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Another "Help me finding my first quality (japanese ?) knife", as a beginner

post #1 of 3
Thread Starter 

Hello everyone,

I've been through several other posts, and although some of them approximatively had the same expectations that I do, I ended up so confused with all the different things I've been reading.


So as many others here, I've been looking for a knife to take my first steps into the oh-so-incredible world of cooking. As for my skills, I'm a complete beginner who desperately wants to enhance her cooking abilities, but I've recently felt like I couldn't improve my technique without any quality material. And the first thing that I decided to acquire is a decent knife.


So as far as I've read the other threads, I might be commiting every single mistake a beginner can make, as clinging to the idea that a Santoku might be the only thing that I need ; or wanting to get a professional knife while I should rather practice with an affordable one before getting the real thing.



But the thing is, I still have a very childish and naïve vision of the world of cooking, and as unreasonable as it sounds, I find some aesthetic appeal in the idea of having a japanese knife (both for the quality feature and the symbolic one, since I happen to have Japanese origins). For the same symbolic reasons, and for financial ones this time, I also hoped I could get a knife that could last for years and with which I could improve my skills from beginner to... well, amateur. I'd rather pay a high price once than a 50$ knife that will need being replaced with a 200$ one as soon as I might be able to use the latter properly. But if getting comfortable with a cheaper knife turns out to be necessary, I won't be picky.


I'm planning on buying one single knife, and I must admit that I'm not of the cautionous kind with my stuffs. Thus it would be a huge advantage to me if it didn't require to be sharpened too often (but I guess that it is wishful thinking here ; I don't know how to sharpen a knife yet but I inevitably will have to learn).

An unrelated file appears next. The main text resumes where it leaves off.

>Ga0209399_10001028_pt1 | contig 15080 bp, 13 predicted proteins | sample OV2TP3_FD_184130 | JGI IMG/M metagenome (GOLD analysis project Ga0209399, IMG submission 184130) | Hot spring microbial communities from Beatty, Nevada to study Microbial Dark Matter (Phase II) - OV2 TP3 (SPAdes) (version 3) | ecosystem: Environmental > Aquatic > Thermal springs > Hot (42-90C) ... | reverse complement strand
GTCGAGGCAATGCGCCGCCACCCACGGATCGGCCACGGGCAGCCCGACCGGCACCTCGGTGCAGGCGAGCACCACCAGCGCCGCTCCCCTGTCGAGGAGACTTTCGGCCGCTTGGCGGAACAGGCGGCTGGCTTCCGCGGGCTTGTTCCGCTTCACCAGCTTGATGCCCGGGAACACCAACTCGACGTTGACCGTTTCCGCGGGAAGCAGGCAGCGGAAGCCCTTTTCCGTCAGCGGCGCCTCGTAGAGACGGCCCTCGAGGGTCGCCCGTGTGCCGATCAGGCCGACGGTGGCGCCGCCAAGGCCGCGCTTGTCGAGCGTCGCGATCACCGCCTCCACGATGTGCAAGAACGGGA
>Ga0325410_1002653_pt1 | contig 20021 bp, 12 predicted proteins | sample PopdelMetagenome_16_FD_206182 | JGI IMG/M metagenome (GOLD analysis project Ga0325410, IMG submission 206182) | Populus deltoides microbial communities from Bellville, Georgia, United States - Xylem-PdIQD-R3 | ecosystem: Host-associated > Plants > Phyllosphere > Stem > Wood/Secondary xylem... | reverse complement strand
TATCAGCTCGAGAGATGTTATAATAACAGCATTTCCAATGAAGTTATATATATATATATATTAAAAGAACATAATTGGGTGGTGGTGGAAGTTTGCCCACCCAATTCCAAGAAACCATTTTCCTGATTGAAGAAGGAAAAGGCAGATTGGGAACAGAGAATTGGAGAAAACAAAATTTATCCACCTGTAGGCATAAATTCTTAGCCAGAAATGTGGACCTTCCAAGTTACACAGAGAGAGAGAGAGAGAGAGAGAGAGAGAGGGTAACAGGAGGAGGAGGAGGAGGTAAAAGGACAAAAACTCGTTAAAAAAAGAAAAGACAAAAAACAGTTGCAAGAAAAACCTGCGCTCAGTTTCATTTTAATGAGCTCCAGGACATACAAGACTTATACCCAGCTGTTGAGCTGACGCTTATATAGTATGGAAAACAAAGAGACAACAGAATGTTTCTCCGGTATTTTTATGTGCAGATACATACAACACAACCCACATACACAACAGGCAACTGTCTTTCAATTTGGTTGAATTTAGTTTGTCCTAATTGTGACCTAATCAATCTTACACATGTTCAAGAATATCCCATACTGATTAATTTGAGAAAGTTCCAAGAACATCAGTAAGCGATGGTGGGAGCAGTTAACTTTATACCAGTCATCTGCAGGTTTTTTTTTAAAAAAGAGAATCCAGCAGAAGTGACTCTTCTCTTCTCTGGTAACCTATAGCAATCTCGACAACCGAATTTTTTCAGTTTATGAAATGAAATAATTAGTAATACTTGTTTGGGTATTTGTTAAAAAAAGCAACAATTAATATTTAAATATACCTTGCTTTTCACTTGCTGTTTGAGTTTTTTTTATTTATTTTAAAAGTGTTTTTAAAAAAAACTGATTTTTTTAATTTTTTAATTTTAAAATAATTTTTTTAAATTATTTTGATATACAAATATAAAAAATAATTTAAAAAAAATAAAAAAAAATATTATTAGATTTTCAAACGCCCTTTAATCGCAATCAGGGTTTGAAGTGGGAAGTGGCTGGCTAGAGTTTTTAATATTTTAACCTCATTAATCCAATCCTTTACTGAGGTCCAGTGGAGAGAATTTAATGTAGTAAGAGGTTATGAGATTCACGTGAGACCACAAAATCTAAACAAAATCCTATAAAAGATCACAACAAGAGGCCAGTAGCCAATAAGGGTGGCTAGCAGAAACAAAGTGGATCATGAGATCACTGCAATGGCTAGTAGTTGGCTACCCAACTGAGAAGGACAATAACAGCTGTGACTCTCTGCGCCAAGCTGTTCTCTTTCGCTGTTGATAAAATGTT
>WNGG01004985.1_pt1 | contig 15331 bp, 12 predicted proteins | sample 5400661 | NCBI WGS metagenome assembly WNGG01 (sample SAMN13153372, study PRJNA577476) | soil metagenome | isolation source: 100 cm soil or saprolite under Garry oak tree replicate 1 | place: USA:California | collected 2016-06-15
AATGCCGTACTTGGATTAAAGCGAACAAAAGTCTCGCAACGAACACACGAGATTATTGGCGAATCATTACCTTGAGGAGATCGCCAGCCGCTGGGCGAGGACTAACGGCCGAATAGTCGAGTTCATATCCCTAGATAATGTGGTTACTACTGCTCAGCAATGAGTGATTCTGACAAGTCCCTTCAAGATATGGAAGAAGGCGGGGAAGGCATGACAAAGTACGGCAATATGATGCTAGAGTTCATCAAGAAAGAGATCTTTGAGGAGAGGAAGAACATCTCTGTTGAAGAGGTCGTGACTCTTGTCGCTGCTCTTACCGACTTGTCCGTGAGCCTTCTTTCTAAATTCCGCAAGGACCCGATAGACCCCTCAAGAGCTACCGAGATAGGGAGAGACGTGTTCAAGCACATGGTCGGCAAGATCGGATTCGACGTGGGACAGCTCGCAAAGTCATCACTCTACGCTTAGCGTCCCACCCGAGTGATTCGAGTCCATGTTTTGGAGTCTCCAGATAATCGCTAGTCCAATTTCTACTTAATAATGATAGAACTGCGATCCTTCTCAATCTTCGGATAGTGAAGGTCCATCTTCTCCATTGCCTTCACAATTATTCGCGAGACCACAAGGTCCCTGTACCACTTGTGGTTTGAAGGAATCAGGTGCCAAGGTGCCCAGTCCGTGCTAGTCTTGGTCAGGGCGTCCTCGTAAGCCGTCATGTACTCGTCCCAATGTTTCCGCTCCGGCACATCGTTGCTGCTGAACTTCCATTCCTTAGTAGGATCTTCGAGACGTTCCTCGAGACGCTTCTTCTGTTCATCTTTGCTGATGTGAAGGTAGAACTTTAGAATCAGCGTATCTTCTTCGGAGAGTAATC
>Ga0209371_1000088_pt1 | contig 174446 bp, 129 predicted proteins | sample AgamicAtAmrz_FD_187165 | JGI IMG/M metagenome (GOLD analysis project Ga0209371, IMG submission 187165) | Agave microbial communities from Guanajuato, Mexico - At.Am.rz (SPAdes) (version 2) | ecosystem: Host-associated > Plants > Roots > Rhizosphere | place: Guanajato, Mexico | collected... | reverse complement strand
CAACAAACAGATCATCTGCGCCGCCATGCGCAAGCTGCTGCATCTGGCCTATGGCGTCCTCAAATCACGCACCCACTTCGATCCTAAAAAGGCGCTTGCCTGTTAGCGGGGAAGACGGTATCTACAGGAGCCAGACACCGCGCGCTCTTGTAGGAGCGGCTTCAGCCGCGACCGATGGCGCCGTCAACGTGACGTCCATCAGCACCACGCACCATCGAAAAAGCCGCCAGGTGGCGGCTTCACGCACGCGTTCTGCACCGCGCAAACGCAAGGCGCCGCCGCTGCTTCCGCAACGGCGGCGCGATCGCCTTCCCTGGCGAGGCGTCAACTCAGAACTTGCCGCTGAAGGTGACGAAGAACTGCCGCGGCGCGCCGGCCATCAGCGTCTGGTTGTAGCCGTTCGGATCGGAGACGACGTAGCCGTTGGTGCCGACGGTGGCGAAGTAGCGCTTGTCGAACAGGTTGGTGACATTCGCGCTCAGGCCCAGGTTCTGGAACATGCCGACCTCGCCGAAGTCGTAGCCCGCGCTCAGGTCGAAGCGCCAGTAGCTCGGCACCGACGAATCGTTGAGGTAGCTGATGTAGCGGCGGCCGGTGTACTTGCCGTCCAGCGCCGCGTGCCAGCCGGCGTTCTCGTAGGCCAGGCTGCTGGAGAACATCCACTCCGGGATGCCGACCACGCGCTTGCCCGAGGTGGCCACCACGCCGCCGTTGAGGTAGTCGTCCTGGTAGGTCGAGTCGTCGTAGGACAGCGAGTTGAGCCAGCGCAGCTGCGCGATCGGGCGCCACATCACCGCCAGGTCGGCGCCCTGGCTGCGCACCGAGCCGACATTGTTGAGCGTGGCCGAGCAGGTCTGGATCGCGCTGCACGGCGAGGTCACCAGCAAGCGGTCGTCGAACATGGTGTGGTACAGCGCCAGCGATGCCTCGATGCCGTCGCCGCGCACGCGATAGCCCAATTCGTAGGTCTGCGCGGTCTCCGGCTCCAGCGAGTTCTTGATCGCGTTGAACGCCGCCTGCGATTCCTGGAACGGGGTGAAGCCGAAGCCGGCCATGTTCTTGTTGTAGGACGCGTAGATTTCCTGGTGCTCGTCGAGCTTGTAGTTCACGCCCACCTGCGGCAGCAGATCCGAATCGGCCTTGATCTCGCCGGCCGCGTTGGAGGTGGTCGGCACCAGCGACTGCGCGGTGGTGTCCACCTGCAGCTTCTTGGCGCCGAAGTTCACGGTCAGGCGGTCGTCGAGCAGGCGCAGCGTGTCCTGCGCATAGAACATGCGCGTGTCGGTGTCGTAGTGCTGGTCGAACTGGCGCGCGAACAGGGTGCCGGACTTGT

As for my budget, as I still am a newbie, I guess 150$ might be enough. I wanted to get a quality knife really much ; but it might be a bit ambitious for a beginner, and I'm starting to wonder if I should rather aim at a convenient quality-price ratio : is it really useless to get a professional knife for home cooking ?

For the material, I've read that a stainless steel could be interesting, but would it be affordable/necessary ? And as for the brand, Mac Pro seems to come back a lot in discussions, yet some say that it is a bit overpriced. I've read good things about mid-range Tojiro knives ; but what about their entry knives (I found some at ~50$), are they correct and suitable for my case ?


I'm not focused on Santoku knives anymore since many seem to say that a Gyuto is at least as good and convenient (yet my first goal is to be able to chop accurately and quickly -don't laugh, my current knives can't even do this-, which seems to be one of Santoku knives features).



Thanks a lot !

post #2 of 3

Tojiro DP is a good entry level knife.  It's like $50 on amazon.  Their carbon steel series, not that good.


If you step up to the $150 range a bunch of options open up


I played with a Togiharu from korin yesterday that was pretty nice and they have 15% off sale right now.  Free initial sharpening, but you pay shipping. korin.com/Knives/Togiharu-Inox-Steel_2


JKI has gesshin uraku stainless, gesshin stainless, and gonbei lines in your price range.  All solid performers and you can ask Jon to sharpen it before (free) shipping www.japaneseknifeimports.com/


There are other vendors that I usually recommend, but the initial sharpening is important because Japanese knives only have a rudimentary edge from the maker usually.  It's left up to the user (or vendor in these cases) to put on the edge they want.

post #3 of 3

I'll second Millions recommendation here.  But look, knives need sharpening.  Forget about high wear resistant super alloys, they are out of your price range and not tough enough for the abuse they are likely to see at your hands.





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